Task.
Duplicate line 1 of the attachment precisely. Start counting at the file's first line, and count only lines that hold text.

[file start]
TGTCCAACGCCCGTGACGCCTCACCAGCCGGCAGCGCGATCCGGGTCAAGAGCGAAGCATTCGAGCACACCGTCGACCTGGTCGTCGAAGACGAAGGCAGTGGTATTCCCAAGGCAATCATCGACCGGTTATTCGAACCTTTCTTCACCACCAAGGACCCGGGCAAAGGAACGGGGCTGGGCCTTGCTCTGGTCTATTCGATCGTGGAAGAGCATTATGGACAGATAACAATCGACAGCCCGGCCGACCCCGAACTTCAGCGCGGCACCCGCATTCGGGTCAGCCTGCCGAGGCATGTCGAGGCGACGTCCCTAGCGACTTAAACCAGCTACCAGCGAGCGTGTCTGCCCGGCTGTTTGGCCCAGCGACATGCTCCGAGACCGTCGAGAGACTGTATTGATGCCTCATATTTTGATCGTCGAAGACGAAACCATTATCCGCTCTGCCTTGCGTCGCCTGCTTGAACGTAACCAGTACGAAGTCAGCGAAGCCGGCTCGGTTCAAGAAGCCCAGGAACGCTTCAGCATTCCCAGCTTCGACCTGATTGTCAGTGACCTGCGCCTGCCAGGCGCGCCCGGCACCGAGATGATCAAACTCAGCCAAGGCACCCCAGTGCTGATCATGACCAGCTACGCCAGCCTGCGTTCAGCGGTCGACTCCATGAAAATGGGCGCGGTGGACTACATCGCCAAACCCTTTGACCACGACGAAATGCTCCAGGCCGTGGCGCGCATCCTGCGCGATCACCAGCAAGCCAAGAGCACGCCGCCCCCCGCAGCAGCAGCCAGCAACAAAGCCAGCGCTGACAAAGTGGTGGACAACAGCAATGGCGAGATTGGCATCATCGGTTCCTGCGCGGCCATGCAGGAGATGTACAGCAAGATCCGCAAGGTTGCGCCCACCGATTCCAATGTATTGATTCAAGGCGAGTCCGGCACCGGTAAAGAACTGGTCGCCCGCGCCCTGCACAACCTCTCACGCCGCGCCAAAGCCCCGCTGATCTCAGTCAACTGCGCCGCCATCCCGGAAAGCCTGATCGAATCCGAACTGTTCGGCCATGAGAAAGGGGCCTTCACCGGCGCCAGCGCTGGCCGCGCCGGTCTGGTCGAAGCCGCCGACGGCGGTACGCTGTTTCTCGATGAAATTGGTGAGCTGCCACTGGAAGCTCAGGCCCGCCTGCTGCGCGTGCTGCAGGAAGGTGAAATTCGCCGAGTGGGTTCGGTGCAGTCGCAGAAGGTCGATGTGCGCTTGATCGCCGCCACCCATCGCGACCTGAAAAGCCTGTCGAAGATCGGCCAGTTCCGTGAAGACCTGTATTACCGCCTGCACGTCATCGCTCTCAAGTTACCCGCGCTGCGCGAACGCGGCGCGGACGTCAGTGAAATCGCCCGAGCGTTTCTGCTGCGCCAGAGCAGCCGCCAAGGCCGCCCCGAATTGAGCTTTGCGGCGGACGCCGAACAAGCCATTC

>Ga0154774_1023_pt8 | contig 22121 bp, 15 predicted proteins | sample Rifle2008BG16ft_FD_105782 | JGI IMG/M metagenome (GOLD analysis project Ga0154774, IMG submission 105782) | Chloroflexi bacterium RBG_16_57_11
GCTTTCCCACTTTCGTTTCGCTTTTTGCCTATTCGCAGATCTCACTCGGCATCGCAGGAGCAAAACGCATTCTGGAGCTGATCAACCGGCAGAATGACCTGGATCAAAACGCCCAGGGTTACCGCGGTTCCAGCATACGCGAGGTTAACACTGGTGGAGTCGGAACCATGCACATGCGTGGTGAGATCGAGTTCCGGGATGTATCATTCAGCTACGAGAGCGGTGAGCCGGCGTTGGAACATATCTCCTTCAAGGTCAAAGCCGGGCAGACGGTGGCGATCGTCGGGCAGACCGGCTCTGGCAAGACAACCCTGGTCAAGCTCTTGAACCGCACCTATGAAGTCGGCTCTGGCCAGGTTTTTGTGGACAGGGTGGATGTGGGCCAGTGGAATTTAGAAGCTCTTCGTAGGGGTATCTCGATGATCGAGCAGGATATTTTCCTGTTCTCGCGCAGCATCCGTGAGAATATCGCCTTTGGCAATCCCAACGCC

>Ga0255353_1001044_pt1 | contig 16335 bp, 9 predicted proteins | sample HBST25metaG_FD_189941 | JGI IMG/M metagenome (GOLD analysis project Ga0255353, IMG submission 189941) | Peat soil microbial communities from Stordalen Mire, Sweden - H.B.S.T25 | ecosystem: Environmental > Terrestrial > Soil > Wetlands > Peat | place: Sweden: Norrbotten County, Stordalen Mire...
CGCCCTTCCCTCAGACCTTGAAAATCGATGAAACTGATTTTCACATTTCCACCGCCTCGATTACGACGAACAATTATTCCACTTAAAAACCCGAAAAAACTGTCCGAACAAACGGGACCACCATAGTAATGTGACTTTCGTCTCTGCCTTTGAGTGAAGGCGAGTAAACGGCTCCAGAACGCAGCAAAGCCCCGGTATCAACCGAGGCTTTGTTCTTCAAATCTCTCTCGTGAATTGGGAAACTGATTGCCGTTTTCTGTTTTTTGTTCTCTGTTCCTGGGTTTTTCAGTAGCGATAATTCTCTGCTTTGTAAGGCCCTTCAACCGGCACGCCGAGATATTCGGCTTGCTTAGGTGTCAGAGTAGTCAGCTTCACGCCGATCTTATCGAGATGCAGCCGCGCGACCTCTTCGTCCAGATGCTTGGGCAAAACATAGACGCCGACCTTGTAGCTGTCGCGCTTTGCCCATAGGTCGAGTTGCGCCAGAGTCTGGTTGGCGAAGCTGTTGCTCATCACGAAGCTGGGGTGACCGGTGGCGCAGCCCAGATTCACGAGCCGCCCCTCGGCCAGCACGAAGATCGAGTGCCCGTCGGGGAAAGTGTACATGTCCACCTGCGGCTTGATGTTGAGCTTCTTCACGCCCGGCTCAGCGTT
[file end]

TGTCCAACGCCCGTGACGCCTCACCAGCCGGCAGCGCGATCCGGGTCAAGAGCGAAGCATTCGAGCACACCGTCGACCTGGTCGTCGAAGACGAAGGCAGTGGTATTCCCAAGGCAATCATCGACCGGTTATTCGAACCTTTCTTCACCACCAAGGACCCGGGCAAAGGAACGGGGCTGGGCCTTGCTCTGGTCTATTCGATCGTGGAAGAGCATTATGGACAGATAACAATCGACAGCCCGGCCGACCCCGAACTTCAGCGCGGCACCCGCATTCGGGTCAGCCTGCCGAGGCATGTCGAGGCGACGTCCCTAGCGACTTAAACCAGCTACCAGCGAGCGTGTCTGCCCGGCTGTTTGGCCCAGCGACATGCTCCGAGACCGTCGAGAGACTGTATTGATGCCTCATATTTTGATCGTCGAAGACGAAACCATTATCCGCTCTGCCTTGCGTCGCCTGCTTGAACGTAACCAGTACGAAGTCAGCGAAGCCGGCTCGGTTCAAGAAGCCCAGGAACGCTTCAGCATTCCCAGCTTCGACCTGATTGTCAGTGACCTGCGCCTGCCAGGCGCGCCCGGCACCGAGATGATCAAACTCAGCCAAGGCACCCCAGTGCTGATCATGACCAGCTACGCCAGCCTGCGTTCAGCGGTCGACTCCATGAAAATGGGCGCGGTGGACTACATCGCCAAACCCTTTGACCACGACGAAATGCTCCAGGCCGTGGCGCGCATCCTGCGCGATCACCAGCAAGCCAAGAGCACGCCGCCCCCCGCAGCAGCAGCCAGCAACAAAGCCAGCGCTGACAAAGTGGTGGACAACAGCAATGGCGAGATTGGCATCATCGGTTCCTGCGCGGCCATGCAGGAGATGTACAGCAAGATCCGCAAGGTTGCGCCCACCGATTCCAATGTATTGATTCAAGGCGAGTCCGGCACCGGTAAAGAACTGGTCGCCCGCGCCCTGCACAACCTCTCACGCCGCGCCAAAGCCCCGCTGATCTCAGTCAACTGCGCCGCCATCCCGGAAAGCCTGATCGAATCCGAACTGTTCGGCCATGAGAAAGGGGCCTTCACCGGCGCCAGCGCTGGCCGCGCCGGTCTGGTCGAAGCCGCCGACGGCGGTACGCTGTTTCTCGATGAAATTGGTGAGCTGCCACTGGAAGCTCAGGCCCGCCTGCTGCGCGTGCTGCAGGAAGGTGAAATTCGCCGAGTGGGTTCGGTGCAGTCGCAGAAGGTCGATGTGCGCTTGATCGCCGCCACCCATCGCGACCTGAAAAGCCTGTCGAAGATCGGCCAGTTCCGTGAAGACCTGTATTACCGCCTGCACGTCATCGCTCTCAAGTTACCCGCGCTGCGCGAACGCGGCGCGGACGTCAGTGAAATCGCCCGAGCGTTTCTGCTGCGCCAGAGCAGCCGCCAAGGCCGCCCCGAATTGAGCTTTGCGGCGGACGCCGAACAAGCCATTC